In 2007, Bursill was one of the two principal authors (with Mary Jacobs) of a pioneering book on his indigenous community, launched by Bruce Baird on 5 March 2008.[7]

Reviewing this book, historian Edward Duyker described it as a 'community milestone' and drew attention to the thematic vocabulary compiled by Dr Jackelin Troy and Bursill as 'an important local linguistic resource' which will and give 'added meaning to all who seek environmental engagement from a Dharawal perspective'[8]


Bursill produced five pamphlets on Aboriginal Drug and Alcohol issues for NSW Aboriginal inmates to assist them in changing and improving their lives in a drug-free environment. Bursill was elected Editor of the Sutherland Shire Historical Society Bulletin in December 2001 and held that position till late in 2004. Remaining on the executive of the society, he changed positions to that of 'Archivist and Research Officer'. In August 2008, Bursill became the founding editor of a new journal of local history, art and natural history named Doryanthes (after the genus of the Gymea Lily, endemic to the Sutherland Shire and Illawarra). In 2009, Dawn Emerson, a former deputy mayor of the Sutherland Shire, became editor, but has since retired, guest editors are active each quarter. Bursill, however, has remained publisher. In 2009 he also became an adjunct lecturer at Charles Sturt University and initiated a 'Virtual Museum' (shirevirtual.tk) for the Sutherland Shire. In the same year, Bursill and Mary Jacobs incorporated "Dharawal Publishing Inc" and continue to produce printed and web-based material under that Incorporated imprint. In 2012 Bursill produced three more books. A Collection of Dharawal Words and Phrases. Edited by Les Bursill ISBN 978-0-9870727-3-3 and The Story of Deeban, The Bay of the Whales and Creation Serpent. ISBN 978-0-9870727-1-9. He re-published his ancestor, Dr. Ellis's work on Aboriginal plant names in conjunction with Sir William Macarthur. He has since worked in collaboration With Dr Mike Donaldson and Mary Jacobs and produced two new books. The History of the Illawarra, Before Colonisation Volume 1. And The History of the Illawarra, after Colonisation Volume 2.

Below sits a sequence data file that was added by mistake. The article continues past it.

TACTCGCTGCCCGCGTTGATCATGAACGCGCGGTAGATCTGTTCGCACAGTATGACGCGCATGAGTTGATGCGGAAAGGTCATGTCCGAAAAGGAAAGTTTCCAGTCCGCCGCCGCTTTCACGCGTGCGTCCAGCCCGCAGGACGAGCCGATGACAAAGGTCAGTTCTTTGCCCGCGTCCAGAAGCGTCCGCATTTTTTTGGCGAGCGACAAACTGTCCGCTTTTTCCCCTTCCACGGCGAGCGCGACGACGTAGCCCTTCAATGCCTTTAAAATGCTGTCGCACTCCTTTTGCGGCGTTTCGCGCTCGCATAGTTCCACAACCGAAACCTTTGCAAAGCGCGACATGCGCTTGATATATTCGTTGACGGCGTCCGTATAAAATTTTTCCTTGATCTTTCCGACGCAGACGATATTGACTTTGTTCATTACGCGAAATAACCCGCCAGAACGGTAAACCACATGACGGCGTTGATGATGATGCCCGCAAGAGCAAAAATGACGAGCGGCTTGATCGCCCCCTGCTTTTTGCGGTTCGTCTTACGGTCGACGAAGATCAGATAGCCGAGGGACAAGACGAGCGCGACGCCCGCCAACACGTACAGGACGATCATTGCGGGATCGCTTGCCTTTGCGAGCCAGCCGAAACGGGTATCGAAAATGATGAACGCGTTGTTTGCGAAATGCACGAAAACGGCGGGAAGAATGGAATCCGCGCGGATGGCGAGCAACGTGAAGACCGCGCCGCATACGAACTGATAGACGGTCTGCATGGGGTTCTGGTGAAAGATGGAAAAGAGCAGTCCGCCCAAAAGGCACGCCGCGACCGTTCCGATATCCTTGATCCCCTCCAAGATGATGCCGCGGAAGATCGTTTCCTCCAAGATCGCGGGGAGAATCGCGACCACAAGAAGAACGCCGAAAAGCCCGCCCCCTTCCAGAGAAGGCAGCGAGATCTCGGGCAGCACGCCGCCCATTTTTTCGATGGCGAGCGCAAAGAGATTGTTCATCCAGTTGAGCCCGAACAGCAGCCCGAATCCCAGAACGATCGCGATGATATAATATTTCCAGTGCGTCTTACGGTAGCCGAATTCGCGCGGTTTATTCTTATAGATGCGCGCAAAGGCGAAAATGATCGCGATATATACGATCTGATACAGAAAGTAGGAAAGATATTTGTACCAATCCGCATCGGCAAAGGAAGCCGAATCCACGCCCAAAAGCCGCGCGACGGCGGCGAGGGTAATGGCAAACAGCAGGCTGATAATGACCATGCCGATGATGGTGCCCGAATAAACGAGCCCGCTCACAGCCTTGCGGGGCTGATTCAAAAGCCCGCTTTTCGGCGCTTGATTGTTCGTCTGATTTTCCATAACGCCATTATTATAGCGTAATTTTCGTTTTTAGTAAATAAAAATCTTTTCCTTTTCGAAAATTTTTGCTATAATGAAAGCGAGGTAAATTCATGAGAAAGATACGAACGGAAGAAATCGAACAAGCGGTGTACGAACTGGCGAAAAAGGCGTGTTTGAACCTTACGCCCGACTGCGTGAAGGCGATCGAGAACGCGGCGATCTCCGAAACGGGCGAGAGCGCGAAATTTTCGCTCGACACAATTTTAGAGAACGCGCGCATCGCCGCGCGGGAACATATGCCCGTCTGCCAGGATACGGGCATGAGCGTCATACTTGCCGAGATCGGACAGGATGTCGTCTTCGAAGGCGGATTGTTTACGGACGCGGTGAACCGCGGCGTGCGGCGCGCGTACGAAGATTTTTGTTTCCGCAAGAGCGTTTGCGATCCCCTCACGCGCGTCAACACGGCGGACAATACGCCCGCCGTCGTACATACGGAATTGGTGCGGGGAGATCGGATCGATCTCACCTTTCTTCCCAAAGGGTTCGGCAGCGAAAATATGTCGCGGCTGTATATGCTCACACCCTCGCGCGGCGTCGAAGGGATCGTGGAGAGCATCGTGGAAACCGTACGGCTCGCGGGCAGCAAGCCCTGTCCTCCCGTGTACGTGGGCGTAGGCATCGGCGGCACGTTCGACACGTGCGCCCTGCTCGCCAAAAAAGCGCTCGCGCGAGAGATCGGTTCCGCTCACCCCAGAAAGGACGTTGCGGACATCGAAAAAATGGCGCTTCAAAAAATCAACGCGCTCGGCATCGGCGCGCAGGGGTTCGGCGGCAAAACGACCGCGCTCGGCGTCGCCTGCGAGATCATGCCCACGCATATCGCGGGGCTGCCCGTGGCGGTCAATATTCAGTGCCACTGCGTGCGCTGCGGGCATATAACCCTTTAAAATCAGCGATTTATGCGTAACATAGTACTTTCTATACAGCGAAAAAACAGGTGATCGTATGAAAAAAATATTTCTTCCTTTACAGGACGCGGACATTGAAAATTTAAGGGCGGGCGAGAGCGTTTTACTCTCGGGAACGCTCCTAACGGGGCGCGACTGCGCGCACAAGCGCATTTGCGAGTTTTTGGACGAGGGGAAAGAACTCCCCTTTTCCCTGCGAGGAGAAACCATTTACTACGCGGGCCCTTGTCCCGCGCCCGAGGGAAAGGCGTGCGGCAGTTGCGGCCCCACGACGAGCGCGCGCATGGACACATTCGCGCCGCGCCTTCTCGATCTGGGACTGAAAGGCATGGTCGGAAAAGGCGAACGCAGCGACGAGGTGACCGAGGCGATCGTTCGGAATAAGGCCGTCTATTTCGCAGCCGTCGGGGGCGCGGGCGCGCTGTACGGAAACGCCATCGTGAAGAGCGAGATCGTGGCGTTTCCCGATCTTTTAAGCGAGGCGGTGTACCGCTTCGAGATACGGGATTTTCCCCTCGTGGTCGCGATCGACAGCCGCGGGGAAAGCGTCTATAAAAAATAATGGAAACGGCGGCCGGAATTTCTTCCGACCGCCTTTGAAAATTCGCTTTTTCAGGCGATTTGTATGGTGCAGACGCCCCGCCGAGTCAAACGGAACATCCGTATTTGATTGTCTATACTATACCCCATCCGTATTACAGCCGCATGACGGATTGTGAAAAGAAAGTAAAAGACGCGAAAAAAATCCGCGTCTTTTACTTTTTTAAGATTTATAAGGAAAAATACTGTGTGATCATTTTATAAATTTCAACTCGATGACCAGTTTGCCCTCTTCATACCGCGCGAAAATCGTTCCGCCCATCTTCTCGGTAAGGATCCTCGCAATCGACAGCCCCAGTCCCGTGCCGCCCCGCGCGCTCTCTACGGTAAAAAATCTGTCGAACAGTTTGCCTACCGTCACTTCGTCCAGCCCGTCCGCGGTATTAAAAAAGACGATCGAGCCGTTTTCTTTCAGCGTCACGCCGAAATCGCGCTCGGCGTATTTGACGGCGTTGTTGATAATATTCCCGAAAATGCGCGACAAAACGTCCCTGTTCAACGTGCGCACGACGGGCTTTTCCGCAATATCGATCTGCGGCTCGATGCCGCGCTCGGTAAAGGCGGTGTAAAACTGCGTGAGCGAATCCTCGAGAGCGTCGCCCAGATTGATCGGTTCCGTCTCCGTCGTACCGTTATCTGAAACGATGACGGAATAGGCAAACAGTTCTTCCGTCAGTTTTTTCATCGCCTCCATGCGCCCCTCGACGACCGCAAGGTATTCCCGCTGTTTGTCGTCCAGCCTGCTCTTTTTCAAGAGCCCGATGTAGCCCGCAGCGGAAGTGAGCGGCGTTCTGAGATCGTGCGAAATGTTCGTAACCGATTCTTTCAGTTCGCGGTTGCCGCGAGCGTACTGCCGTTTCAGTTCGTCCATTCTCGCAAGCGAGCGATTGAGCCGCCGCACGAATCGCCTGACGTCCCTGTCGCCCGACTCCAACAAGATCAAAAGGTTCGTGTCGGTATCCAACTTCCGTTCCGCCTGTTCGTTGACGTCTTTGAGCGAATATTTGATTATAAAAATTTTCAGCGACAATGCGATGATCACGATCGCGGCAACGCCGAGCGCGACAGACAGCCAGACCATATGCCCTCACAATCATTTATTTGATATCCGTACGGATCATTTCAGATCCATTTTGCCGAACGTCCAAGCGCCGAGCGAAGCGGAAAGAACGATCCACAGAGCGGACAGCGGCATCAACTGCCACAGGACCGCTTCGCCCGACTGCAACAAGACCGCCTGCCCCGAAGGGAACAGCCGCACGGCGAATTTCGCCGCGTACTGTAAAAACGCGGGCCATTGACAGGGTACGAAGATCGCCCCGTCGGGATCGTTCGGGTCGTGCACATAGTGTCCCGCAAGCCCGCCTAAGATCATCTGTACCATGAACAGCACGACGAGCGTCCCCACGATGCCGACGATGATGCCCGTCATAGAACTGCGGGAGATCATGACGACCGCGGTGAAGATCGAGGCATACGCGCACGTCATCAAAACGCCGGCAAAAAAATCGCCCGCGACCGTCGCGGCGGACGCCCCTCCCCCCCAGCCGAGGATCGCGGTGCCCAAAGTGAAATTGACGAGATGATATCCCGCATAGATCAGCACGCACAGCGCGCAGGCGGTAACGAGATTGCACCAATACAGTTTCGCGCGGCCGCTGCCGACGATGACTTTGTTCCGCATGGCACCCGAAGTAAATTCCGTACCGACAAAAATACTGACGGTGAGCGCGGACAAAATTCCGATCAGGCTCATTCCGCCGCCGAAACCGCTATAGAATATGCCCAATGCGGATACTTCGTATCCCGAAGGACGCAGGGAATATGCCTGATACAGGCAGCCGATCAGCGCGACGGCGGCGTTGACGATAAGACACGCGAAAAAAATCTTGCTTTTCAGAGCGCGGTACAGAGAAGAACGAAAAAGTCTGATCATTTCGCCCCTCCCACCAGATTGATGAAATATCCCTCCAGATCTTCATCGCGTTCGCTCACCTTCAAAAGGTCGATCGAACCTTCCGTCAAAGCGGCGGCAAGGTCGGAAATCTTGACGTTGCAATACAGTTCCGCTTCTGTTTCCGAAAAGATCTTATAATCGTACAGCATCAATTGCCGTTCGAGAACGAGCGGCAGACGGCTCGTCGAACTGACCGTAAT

Community organisations[edit]

Bursill was Chairman of the Sutherland Shire Council Aboriginal Advisory Committee but gave up that position in January 2013 due to ill health and has resigned from the committee. He is a founding member of the Kurranulla Aboriginal Corporation and Chairman of Dharawal Publications Inc. In June 2009 he was appointed a legatee (St George and Sutherland) of Legacy Australia an organisation which cares for the dependants of deceased Australian servicemen. In June 2010 he was elected as Chairman of the St. George and Sutherland Division of Legacy NSW. He completed two years as chairman in June 2012 and was a member of the Legacy N.S.W. Education Committee. Bursill resigned from Legacy in July 2013 due to ill health. He is a Board member for the Southern Metropolitan Cemeteries trust and was a board member for the NSW Mental Health Association, but resigned from that board, again due to ill health. He was appointed a member of the Relationships Australia Ethics Committee in April 2012.


"Meaning is for those who are ready for it, for those who are trained for it. The rest get pretty pictures". Bursill quoted by Paul Bahn,[9]

“Once you accept that this is it, then life truly demands that you do your utmost with what you have here". Atheists Convention Blog, 12 March 2010

"Yura marri ngara yanga marri, barrbanga gurlibuwa" (People become great as they hear and do good things as they learn to copy the proper way of doing things.) Dharawal motto for the Sutherland Shire 'Virtual Museum', 19 July 2009.


  1. ^ "Medal (OAM) of the Order Of Australia in the General Division". p.21, 25 January 2010. Retrieved 7 March 2011
  2. ^ Trembath, Murray (28 February 2019). "Obituary: Les Bursill (1945-2019) was 'the knowledge holder on all things Dharawal'". St George and Sutherland Shire Leader. Retrieved 18 June 2019.
  3. ^ a b "Sutherland Shire Historical Society Bulletin" Archived 13 October 2009 at the Wayback Machine. Vol.11, №.1, February 2008, pp.7–8. Sutherland Shire Historical Society, Retrieved 7 March 2011
  4. ^ DHARAWAL FAMILY MATTERS www.lesbursill.com. 16 March 2004. Retrieved 7 March 2011
  5. ^ "Alcohol and Other Drug, HIV, Health Promotion Service (AOD&HHPS)" (PDF). www.aic.gov.au. 'Best practice interventions in corrections for Indigenous people' Conference, Hilton Hotel, Sydney 8–9 October 2001: Australian Institute of Criminology. 9 October 2001. Retrieved 20 January 2016.CS1 maint: location (link)
  6. ^ St George and Sutherland Shire Leader: Living, No. 4, December 1997
  7. ^ "Dharawal: The Story of the Dharawal Speaking People of Southern Sydney" ISBN 978-0-646-48013-8 (pbk), Dharawal Publications, 2007
  8. ^ "Australian Aboriginal Studies", no. 1, 2008, p. 129
  9. ^ "The Cambridge Illustrated History of Prehistoric Art", Cambridge University Press, 1998, p. 219.